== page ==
influent concentration of biodegradable particulates, mg/l COD
 influent soluble COD, mg/l
Fig 7: Detention time vs COD @20degree-centigrade
bh =0.62(1.120)T-20
For municipal waster waters:
X50=247 mg/l
S50=83 mg/l
By combining equations 1 and 2 and solving forXS versus detention time a plot as shown in figure 7 can be developed.
This plot was developed for a waste-water temperature of 20oC.
Keeping in mind that the preceding equations were developed for steady-state conditions which don’t exist in the municipal waste-water world, a detention time for the first cell should be selected from the portion of the curve falling below the steep rise.  For the above curve, a detention time of 0.75 to1.25 days should be considered.

Aeration Requirements

Aeration in the first, complete mixed cell, is provided for two purposes, solids suspension and oxygen demand.  Power required for suspension of solids is a function of several factors including the concentration and nature of the solids, basin size and geometry, and the type of aeration equipment used.  An equation to calculate the required power for mechanical surface aerators, the most common aeration equipment used in this type of system is:
P=0.004X + 5   ……………….(3)
where P=power level, W/m3and X=total suspended solids, mg/l.  The use of this equation is limited to suspensions of 2000 mg/l or less.
Fig 8: Complete mix basin, N. Myrtle Beach, SC
Typically, the TSS in a basin treating domestic wastewater is 180 to 250 mg/l.  For a TSS of 250 mg/l the equation predicts the need for 6 W/m3 (30 hp/mg) to maintain a suspension.
 A conservative estimate of the maximum oxygen demand is given by the following equation:
Ro2=4.16 x 10-5rQSo   ………….(4)
where Ro2=maximum oxygen demand rate, kg/h; r=ratio of the maximum rate to the average; and So=influent BOD5, mg/l.  The value of r can assumed to be 1.5.
Power required can be calculated by the following equation:
P=103 (Ro2/NV)   …………………..(5)
where P=power level, W/m3; N=expected aerator performance, kg O2/kWh.  For preliminary calculations, V= basin volume, m3.   N can be taken as 1.25 for preliminary purposes.

Sedimentation Basins

The following three cells, each with a HRT of approximately 1 d, serve the functions of sedimentation, solids stabilization, and sludge storage. Each cell is aerated at 1 W/m3 of volume (5 hp/mgal), a level that permits the settleable solids to settle, but, is sufficient to maintain a thin aerobic layer at the top of the solids deposit. The aerobic layer reduces feed-back of nitrogen and CBOD to the water column, and maintains a stable deposit. Aeration also reduces the dead-space volume of the cells.
Fig 9: Settling Basin, Porch Creek Reservation
Since the control of algal growth is crucial in the reduction of effluent suspended solids, careful attention is paid to factors influencing such growth. The turbidity created in the first cell by maintaining all settable solids in suspension reduces light in the water column to the extent that very little algal growth occurs in that cell. The focus of concern, therefore, centers on factors in the remaining three cells. Those factors include HRT, multicellular configuration, surface area, and mixing.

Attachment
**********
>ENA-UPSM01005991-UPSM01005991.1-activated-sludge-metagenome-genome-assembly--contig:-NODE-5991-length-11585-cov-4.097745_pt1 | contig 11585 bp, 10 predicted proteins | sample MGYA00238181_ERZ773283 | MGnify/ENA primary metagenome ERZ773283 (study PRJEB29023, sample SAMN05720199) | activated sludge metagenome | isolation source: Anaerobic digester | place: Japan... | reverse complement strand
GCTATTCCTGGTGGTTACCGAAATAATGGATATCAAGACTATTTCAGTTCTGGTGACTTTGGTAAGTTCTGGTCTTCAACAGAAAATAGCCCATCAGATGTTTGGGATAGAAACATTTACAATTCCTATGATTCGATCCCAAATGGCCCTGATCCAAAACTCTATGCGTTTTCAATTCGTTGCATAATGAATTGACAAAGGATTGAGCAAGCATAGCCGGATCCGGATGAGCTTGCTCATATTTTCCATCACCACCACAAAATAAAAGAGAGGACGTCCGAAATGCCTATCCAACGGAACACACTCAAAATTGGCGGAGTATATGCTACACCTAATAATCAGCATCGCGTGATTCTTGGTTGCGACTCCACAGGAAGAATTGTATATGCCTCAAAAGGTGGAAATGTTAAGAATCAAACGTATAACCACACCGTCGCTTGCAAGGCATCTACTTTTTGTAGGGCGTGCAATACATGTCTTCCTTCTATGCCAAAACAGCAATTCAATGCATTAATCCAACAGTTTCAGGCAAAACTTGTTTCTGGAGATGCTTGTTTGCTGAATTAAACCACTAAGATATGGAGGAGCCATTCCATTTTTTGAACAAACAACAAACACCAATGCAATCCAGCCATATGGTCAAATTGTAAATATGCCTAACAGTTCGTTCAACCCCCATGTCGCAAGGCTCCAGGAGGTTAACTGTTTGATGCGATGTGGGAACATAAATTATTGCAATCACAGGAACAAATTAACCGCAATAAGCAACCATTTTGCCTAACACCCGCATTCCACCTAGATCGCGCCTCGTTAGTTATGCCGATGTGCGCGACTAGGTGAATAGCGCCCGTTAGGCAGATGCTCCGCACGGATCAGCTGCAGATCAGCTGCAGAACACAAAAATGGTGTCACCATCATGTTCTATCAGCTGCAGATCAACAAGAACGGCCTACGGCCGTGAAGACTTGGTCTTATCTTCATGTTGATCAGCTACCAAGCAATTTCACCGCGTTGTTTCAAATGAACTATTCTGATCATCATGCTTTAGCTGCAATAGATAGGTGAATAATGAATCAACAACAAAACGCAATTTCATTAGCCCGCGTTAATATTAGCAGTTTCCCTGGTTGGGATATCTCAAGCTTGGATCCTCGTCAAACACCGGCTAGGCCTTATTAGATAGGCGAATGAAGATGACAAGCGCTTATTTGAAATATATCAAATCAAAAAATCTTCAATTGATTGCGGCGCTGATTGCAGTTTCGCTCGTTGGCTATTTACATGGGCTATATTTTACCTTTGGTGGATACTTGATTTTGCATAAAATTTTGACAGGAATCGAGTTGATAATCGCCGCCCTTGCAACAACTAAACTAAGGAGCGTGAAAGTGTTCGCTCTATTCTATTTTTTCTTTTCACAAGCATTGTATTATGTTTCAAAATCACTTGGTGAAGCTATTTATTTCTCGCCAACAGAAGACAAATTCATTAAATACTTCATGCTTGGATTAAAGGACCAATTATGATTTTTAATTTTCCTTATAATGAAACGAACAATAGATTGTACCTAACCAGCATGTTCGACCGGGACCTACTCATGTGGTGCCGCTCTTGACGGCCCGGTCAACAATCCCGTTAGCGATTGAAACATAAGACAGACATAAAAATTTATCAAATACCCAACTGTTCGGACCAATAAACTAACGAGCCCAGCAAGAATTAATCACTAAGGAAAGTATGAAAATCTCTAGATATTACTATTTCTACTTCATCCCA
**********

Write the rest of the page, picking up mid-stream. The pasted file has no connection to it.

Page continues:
The following equation can be utilized to size the settling basins such that excessive algal growth is not a problem:
(V/Q)f=[1-(XAN/ XAO)-1/n]uA   ……………………..(6)
where (V/Q)=hydraulic detention time in each cell, days; XAN and XAO=algal concentrations in influent to first cell and effluent from last cell, mg/l; uA=net algal specific growth rate, d-1; and n=number of settling cells.  For uA use 0.48 d-1, the highest reported growth rate in any pond system.  As long as the ratio XAN/ XAO is less than 25, the corresponding hydraulic detention times should not result in significant algal growth.
Aeration Requirements:
The oxygen demand rate can be estimated with the following equation:
Ro2=4.16 x 10-5AB   …………………….(7)
where Ro2oxygen demand rate, kg/h; A = area of sludge-water inter face, m2; and B=unit rate of benthal oxygen demand, g/m2d.  From benthal studies conducted by Rich, 80 g/m2d is the highest value to be expected at temperatures in excess of 16o C for B.
  1. Rich, Linvil Gene, High-Performance Aerated Lagoon Systems, American Academy of Environmental Engineers (December 1, 1998)
  2. Rich, Linvil Gene, Technical Notes 1-7, Clemson University, 1993-95
  3. U.S. EPA, 1983. Design Manual -Municipal Wastewater Stabilization Ponds, EPA-625/1-83-015, US IPA CERI,Cincinnati, OH.
  4. Rich, L.G. (1996). “Modification of Design Approach to Aerated Lagoons.” Journal of Environmental Engineering. ASCE, 122. 149-153.
  5. EPA (1980). Innovative and Alternative Technology Assessment Manual, 430/9-78-009, CD-53. U.S. Environmental Protection Agency, Washington, D.C.
  6. Bowden, Mike; Henry, Bruce, USEPA Region 4, Low-Tech Alternative to Activated Sludge Promises Big Savings (1997)